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Did Colonization Matter for Growth? An Empirical Exploration into the Historical Causes of Africa's Underdevelopment

  • Bertocchi, Graziella
  • Canova, Fabio

This paper investigates the impact of twentieth-century European colonization on African countries. We find that colonization mattered for growth. The following had some beneficial growth effects: being a dependency rather than a colony; being a colony of France or the United Kingdom rather than Belgium, Italy or Portugal; and being less exploited. On average, growth accelerates after independence. Variables proxying for colonial heritage add explanatory power to standard growth regressions, while indicators for human capital and political and ethnic instability lose significance. The coefficient of a dummy for sub-Saharan Africa becomes less significant in a cross section of 98 countries after controlling for colonial experience.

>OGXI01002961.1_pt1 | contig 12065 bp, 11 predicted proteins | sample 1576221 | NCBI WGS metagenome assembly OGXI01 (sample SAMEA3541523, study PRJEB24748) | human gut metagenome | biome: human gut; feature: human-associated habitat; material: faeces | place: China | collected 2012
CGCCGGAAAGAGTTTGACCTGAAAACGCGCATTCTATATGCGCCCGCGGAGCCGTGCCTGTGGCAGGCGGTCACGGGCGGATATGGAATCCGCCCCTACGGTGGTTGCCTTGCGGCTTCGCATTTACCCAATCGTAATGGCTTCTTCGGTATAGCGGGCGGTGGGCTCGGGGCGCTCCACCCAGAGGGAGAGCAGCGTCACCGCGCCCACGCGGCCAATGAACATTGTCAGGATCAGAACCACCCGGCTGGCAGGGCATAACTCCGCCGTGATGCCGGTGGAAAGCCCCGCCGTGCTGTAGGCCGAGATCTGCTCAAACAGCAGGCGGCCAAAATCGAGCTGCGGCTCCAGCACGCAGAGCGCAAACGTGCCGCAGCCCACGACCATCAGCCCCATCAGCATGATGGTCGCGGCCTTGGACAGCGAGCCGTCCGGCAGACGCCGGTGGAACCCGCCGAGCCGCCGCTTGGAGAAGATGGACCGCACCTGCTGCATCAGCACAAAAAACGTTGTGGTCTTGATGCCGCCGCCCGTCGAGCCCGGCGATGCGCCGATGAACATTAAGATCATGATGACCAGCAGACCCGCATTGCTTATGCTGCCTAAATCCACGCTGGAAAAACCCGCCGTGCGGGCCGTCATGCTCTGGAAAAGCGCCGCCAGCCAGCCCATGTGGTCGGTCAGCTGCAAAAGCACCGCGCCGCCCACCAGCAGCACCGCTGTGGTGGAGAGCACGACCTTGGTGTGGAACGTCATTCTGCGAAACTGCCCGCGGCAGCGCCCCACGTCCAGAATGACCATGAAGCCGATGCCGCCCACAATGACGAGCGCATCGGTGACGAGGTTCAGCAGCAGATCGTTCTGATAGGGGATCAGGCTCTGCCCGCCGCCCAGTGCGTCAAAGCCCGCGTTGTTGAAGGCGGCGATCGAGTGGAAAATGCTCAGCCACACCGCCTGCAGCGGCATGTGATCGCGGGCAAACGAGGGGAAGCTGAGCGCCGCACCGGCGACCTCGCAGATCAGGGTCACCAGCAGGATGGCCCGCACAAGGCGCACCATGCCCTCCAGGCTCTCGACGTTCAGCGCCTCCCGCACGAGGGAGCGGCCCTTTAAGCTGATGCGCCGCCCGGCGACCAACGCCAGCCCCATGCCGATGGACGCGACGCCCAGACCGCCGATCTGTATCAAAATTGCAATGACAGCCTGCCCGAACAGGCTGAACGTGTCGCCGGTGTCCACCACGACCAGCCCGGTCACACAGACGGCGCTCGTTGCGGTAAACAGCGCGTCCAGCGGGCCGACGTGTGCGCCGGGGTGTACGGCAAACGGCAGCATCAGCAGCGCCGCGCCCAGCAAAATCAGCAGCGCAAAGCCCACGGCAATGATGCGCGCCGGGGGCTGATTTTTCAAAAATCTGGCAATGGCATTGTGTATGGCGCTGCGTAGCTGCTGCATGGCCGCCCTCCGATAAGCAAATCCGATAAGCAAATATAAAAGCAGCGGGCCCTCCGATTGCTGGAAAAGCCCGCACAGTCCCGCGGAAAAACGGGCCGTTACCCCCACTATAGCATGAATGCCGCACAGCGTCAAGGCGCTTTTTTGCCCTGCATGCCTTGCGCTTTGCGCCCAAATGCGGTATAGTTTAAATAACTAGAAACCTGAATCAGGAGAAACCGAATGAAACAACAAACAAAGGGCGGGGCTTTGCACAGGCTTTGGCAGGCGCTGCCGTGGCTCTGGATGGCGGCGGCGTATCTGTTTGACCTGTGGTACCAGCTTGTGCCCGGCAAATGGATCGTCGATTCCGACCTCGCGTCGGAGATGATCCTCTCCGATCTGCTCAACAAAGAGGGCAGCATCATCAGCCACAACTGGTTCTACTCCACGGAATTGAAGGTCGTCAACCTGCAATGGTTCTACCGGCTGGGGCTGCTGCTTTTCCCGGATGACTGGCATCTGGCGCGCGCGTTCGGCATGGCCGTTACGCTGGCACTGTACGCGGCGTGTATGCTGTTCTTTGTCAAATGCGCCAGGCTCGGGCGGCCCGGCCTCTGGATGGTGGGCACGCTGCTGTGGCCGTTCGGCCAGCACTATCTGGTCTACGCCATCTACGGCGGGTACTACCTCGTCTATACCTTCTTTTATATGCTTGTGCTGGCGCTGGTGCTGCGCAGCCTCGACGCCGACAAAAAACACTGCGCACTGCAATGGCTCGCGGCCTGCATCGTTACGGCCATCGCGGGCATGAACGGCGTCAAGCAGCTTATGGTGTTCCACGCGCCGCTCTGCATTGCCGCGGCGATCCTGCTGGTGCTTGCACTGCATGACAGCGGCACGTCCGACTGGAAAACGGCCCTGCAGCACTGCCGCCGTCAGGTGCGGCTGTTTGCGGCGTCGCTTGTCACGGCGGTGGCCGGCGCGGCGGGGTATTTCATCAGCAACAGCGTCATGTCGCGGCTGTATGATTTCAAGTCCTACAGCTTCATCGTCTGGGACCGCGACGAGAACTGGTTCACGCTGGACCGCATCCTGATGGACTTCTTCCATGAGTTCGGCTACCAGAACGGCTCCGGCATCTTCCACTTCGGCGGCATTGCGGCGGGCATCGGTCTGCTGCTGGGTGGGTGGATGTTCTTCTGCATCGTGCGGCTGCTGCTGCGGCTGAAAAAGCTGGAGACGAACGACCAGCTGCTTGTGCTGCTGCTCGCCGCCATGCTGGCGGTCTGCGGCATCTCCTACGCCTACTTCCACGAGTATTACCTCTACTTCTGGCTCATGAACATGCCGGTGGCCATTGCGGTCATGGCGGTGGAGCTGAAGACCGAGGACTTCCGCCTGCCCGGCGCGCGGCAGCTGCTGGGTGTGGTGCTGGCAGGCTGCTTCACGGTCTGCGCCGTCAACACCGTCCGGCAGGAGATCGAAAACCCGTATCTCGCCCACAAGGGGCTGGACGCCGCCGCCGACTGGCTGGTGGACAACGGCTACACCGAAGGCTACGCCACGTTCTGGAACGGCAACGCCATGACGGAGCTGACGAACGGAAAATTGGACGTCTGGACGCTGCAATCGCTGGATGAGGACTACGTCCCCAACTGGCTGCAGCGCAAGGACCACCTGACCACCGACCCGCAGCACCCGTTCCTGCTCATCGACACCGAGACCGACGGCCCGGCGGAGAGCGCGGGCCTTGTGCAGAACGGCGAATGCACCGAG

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Paper provided by C.E.P.R. Discussion Papers in its series CEPR Discussion Papers with number 1444.

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Date of creation: Sep 1996
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Handle: RePEc:cpr:ceprdp:1444
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  1. Barro, Robert J, 1996. " Democracy and Growth," Journal of Economic Growth, Springer, vol. 1(1), pages 1-27, March.
  2. Daron Acemoglu & Simon Johnson & James A. Robinson, 2001. "The Colonial Origins of Comparative Development: An Empirical Investigation," American Economic Review, American Economic Association, vol. 91(5), pages 1369-1401, December.
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  19. Svedberg, Peter, 1981. "Colonial Enforcement of Foreign Direct Investment," The Manchester School of Economic & Social Studies, University of Manchester, vol. 49(1), pages 21-38, March.
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